2001 OPEN FORUM Abstracts
APNEAMONITOR MANAGEMENT ALGORITHM AND DEDICATED STAFF REDUCE LENGTH OF MONITORINGAND DECREASE COST OF CARE
James StegmaierRRT, RPFT, CCM, Joseph Lewarski BS, RRT, Madelyn Dougherty LPN Hytech Homecare, Cleveland, Ohio
Background: Infant cardiorespiratory(apnea) monitoring has been used in the home management of high-risk infants(infants thought to be at risk for sudden death or rapid cardiorespiratory compromise)for nearly 3 decades. Despite its long tenure, there is no standardized caremodel for the planned discontinuation of monitors. The last nationally publishedconsensus statement specific to this topic was printed in 1986. Technologicaladvances in infant monitoring devices have lead to newer, very sophisticatedmonitors with full-disclosure memory systems, compliance tracking, and downloadableevent waveforms. Historically, high-risk infants were monitored for extendedperiods (>6 mos. to 1 year) and caregiver history of symptom resolution theprimary deciding factor for monitor discontinuation. High-risk infants are nowcommonly divided into two categories: non-technology dependent-symptomaticinfant (idiopathic apnea of prematurity, apnea of infancy, etc.) and technologydependent infant (requires oxygen, tracheostomy, ventilation, etc.). Itis the accepted standard of practice to monitor technology dependent infantsuntil their technology needs are eliminated (i.e., weaned from oxygen). No suchstandard exists for non-technology dependent infants. Therefore, we developeda management algorithm based on current published information, the technologicalfeatures of the Healthdyne 970 series infant monitor, and the state of OhioMedicaid coverage rules.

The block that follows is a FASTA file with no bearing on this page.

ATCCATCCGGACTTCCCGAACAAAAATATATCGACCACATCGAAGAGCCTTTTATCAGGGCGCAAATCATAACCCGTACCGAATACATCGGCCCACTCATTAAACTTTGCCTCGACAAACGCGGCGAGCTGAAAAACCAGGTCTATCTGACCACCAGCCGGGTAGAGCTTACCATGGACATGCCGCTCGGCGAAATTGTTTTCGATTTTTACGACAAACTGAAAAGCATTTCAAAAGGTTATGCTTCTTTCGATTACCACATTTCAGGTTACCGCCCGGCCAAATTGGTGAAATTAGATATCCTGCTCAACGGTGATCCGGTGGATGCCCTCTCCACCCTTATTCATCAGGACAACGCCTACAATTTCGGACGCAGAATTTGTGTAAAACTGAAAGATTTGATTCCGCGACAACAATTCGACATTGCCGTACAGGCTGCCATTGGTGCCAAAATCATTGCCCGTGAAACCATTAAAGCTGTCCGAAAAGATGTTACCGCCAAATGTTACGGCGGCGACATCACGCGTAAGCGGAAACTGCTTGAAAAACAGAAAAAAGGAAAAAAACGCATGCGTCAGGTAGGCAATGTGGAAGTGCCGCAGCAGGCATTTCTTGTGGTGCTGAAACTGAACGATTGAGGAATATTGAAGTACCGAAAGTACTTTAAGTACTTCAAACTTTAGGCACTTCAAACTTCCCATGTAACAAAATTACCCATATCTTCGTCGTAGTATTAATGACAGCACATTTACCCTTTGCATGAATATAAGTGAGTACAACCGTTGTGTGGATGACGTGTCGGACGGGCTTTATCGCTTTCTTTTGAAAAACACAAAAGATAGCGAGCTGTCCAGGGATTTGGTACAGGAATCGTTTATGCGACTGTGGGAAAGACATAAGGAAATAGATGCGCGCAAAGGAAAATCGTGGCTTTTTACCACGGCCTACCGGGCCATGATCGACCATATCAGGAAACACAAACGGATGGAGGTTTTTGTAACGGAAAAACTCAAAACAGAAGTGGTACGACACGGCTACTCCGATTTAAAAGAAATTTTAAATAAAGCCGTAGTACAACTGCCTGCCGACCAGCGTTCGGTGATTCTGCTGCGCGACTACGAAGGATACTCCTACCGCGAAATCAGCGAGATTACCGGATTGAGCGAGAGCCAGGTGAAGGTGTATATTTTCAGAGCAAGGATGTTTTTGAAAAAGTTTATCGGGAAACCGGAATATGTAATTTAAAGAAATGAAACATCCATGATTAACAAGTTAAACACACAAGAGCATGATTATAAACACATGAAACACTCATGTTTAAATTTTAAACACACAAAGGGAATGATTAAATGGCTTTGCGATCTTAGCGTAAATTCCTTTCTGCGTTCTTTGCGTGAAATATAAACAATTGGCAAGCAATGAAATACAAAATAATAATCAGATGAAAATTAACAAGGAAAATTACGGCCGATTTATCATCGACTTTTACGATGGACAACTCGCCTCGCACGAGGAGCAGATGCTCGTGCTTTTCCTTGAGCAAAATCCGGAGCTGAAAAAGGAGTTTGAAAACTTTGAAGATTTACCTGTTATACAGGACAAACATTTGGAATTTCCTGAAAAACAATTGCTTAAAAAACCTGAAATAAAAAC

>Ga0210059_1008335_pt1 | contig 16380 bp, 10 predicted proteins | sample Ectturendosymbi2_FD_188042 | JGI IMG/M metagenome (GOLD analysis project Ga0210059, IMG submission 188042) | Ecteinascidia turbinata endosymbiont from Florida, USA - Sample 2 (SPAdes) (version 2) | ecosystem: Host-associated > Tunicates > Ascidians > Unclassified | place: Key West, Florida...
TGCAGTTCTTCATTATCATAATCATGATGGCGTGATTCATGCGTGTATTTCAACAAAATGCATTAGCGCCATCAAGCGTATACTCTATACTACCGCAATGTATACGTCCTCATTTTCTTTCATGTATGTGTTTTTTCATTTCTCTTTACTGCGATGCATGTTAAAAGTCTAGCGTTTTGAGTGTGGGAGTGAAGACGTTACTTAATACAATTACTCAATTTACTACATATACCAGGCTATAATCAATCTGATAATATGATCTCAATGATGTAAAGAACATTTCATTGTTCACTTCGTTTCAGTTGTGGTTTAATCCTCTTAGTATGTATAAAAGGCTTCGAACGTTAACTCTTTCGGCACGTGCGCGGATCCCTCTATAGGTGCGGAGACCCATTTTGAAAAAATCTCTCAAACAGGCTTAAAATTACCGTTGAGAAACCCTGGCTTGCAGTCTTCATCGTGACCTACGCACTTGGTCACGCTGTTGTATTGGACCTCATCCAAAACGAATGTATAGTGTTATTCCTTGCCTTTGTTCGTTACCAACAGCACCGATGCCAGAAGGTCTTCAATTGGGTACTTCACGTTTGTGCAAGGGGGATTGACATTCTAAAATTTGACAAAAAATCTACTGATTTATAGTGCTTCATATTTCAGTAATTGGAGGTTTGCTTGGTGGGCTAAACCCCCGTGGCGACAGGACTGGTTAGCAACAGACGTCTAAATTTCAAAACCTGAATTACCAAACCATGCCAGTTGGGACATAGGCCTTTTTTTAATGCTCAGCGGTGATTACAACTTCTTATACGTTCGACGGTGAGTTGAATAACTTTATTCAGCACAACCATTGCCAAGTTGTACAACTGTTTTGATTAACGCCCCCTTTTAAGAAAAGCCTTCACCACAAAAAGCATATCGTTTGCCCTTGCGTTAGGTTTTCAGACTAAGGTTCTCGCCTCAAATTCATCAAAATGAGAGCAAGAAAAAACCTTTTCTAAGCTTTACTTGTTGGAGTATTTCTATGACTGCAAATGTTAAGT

Method: In mid-1997 we developedan apnea monitor management algorithm for non-technology dependent infants.It is structured around scheduled monthly home visits and the use of regulardownloads to quantify the resolution of symptoms (prolonged apneas, bradycardias,etc.). From 1997-1999 we saw average monitoring periods decrease from ~7 monthsto 5 (4.64) months. Despite the presence of the algorithm, clinician workloadsoften prevented strict adherence to the protocol. In 2000 we assigned one full-timeclinician to manage the infant monitor program. This included patient follow-upand physician communication. We used 1998 as our control period and 2000 asour study period. All non-technology dependent infants on monitors wereincluded in the study group. All study patients were seen monthly and downloadswere performed as per the protocol.
Results: The mean lengthof monitoring decreased from 4.64 months in the control group (n = 52) to 2.83months in the study (n = 86), yielding a 39% reduction in mean monitoring time.Eighty-four percent (84%) of the patients in the study group had their monitorsdiscontinued in <120 days, compared to 48% in the control. Although downloadsincreased by 13% in the study group, this was predicted considering that thedownload is the primary data used to confirm the absence of symptoms. The average2-month reduction in monitor use reduced the cost of care in the study groupby $500 per patient or approximately $43,000 annually (based on the Ohio Medicaidallowable of $250/mo.).
Conclusion: The use of anapnea monitor management algorithm, along with dedicated clinical staff, demonstratesa significant reduction in home apnea monitor lengths of utilization in non-technologydependent infant monitor patients. Additional study is needed to developuniversally accepted home infant monitoring discontinuation practices.